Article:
Grant Morrison and Iain Spence have split views on the subject of hostile strength played out through youth culture. Morrison suggests that the trend has come and gone with the film The Matrix (1999) along with hostile strength symbolism in the nu metal scene. Spence meanwhile suggests that the trend is yet to materialise as an actual social movement. He has criticised Morrison's reference to The Matrix in relation to the hypothesis suggesting the film is not related to any specific youth trend. Morrison's Invisibles series is thought[by whom?] to have been an influence on the same film.
The sequential description of the life scripts
The hypothesis suggests that teenagers recapitulate infancy and childhood through pop culture. This process supposedly leads to the manifestation of social archetypes. Spence proposes that the life scripts evolve in infancy in a set sequence from the state of friendly weakness, an idea already proposed by Thomas Harris in his book, 'I'm Okay, You're Okay' in 1970. The life scripts are thought to evolve in the sequence of friendly weakness (at birth), hostile weakness (infancy), friendly strength and then lastly the commanding behaviour of hostile strength, some time in late childhood. There is however still some argument as to the sequence and timing of the scripts. Unlike Harris, Spence argues that hostile strength does not have to be 'demonised or criminalised' as a mood, claiming that it is only one part of a balanced quaternity of behaviour. Other writers, such as Timothy Leary and Jon Savage have also commented on infantile behaviour in youth trends. Spence also draws on children's fiction to illustrate the 'four timeless scripts' referring for example to the four main characters in the Wind in the Willows and the four children in The Polar Express.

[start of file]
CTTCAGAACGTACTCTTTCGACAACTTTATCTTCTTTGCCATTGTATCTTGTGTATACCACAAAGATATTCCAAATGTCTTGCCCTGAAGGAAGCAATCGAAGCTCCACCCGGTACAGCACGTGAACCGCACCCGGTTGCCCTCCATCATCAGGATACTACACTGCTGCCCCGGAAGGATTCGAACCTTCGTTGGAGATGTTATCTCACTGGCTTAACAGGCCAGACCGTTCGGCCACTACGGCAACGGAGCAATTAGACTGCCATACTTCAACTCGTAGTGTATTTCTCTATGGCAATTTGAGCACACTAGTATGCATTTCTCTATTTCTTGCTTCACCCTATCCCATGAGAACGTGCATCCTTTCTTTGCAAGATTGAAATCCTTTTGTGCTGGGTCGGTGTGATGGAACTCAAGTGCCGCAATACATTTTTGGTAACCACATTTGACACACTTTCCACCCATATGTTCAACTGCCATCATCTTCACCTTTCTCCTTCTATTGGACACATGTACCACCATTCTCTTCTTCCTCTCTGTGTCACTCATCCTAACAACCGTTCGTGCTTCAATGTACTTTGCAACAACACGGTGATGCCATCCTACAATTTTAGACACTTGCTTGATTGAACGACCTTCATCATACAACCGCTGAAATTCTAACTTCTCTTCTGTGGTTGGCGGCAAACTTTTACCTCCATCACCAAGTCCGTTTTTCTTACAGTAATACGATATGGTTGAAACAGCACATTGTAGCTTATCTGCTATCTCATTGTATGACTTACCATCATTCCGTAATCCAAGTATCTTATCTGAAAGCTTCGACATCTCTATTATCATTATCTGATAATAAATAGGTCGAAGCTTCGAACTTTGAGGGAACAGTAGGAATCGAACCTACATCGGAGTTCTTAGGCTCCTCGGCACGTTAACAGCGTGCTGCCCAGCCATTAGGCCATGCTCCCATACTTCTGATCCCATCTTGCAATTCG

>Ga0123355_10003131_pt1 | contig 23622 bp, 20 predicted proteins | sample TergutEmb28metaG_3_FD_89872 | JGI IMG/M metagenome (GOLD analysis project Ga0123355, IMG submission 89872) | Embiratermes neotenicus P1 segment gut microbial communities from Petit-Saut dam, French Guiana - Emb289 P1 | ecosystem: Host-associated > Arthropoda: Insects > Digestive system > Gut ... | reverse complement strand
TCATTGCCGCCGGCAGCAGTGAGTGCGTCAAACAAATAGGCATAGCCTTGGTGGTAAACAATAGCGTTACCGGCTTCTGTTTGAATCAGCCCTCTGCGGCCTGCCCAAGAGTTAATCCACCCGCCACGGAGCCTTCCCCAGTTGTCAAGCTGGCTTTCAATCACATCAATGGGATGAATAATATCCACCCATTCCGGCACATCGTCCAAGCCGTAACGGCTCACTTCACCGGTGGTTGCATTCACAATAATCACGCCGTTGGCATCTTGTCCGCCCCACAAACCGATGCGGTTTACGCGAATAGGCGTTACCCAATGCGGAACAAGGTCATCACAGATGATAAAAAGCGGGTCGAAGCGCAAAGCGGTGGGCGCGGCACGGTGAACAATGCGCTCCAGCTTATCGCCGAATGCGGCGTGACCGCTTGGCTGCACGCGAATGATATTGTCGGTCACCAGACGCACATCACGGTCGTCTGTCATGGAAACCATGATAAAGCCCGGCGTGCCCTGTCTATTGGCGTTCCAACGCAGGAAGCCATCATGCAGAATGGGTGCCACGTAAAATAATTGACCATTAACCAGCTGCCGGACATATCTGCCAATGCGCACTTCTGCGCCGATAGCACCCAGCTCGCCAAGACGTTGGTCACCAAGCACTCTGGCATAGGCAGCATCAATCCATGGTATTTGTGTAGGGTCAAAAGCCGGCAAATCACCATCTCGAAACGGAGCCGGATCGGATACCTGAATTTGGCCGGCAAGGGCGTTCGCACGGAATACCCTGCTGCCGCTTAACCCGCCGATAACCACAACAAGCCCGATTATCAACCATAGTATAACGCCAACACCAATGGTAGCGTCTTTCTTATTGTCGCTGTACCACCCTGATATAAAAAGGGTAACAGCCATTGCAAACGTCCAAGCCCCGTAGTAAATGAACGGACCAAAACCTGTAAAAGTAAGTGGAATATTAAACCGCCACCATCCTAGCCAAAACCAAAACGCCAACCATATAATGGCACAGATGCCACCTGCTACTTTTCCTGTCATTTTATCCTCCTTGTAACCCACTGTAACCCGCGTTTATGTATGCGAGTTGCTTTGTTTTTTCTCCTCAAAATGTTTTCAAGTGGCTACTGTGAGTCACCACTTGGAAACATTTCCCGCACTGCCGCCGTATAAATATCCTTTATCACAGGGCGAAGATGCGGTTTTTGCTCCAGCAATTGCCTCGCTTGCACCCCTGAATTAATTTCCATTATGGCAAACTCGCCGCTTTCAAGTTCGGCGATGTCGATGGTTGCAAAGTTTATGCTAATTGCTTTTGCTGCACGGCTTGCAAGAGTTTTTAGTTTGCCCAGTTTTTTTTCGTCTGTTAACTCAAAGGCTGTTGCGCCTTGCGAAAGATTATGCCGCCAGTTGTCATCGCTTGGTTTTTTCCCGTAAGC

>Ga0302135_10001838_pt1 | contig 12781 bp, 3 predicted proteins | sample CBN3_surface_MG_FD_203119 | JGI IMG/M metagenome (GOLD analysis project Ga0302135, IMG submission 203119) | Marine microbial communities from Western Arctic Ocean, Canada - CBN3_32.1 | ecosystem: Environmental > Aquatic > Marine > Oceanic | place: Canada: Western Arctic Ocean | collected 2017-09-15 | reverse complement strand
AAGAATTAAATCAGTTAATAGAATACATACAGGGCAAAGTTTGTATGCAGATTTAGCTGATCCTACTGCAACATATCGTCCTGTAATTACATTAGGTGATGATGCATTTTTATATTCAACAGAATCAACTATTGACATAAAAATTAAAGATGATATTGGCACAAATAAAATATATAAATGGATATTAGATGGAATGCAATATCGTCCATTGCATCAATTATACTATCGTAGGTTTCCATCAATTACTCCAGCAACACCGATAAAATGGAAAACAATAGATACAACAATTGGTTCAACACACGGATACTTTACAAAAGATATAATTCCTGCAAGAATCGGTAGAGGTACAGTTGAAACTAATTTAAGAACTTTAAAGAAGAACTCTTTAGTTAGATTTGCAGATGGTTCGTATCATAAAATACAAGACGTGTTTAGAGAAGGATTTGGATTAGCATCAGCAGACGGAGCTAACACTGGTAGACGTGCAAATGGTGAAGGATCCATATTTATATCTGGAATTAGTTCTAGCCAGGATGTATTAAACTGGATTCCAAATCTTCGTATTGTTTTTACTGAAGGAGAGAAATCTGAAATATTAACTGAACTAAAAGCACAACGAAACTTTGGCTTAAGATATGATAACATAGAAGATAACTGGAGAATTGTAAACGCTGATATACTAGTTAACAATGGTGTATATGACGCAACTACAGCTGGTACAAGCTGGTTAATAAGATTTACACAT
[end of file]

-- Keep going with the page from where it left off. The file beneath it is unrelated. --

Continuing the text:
I am soooooo excited. My written curriculum has a good chance to get nationally certified. And then I might get money for further education. I am so close to getting "launched". I am finally putting my wasted mental energy to something useful.
Even with my probable average IQ, I have a chance of making something of myself. Haha.